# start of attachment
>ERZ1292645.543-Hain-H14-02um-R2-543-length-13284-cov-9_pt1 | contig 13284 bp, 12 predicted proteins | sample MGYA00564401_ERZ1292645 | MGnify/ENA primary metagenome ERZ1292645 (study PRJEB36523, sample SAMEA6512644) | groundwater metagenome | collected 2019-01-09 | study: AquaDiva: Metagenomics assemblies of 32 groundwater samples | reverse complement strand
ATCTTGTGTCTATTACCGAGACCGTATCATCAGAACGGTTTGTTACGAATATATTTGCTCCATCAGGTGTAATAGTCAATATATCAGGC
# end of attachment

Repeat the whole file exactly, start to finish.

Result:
>ERZ1292645.543-Hain-H14-02um-R2-543-length-13284-cov-9_pt1 | contig 13284 bp, 12 predicted proteins | sample MGYA00564401_ERZ1292645 | MGnify/ENA primary metagenome ERZ1292645 (study PRJEB36523, sample SAMEA6512644) | groundwater metagenome | collected 2019-01-09 | study: AquaDiva: Metagenomics assemblies of 32 groundwater samples | reverse complement strand
ATCTTGTGTCTATTACCGAGACCGTATCATCAGAACGGTTTGTTACGAATATATTTGCTCCATCAGGTGTAATAGTCAATATATCAGGC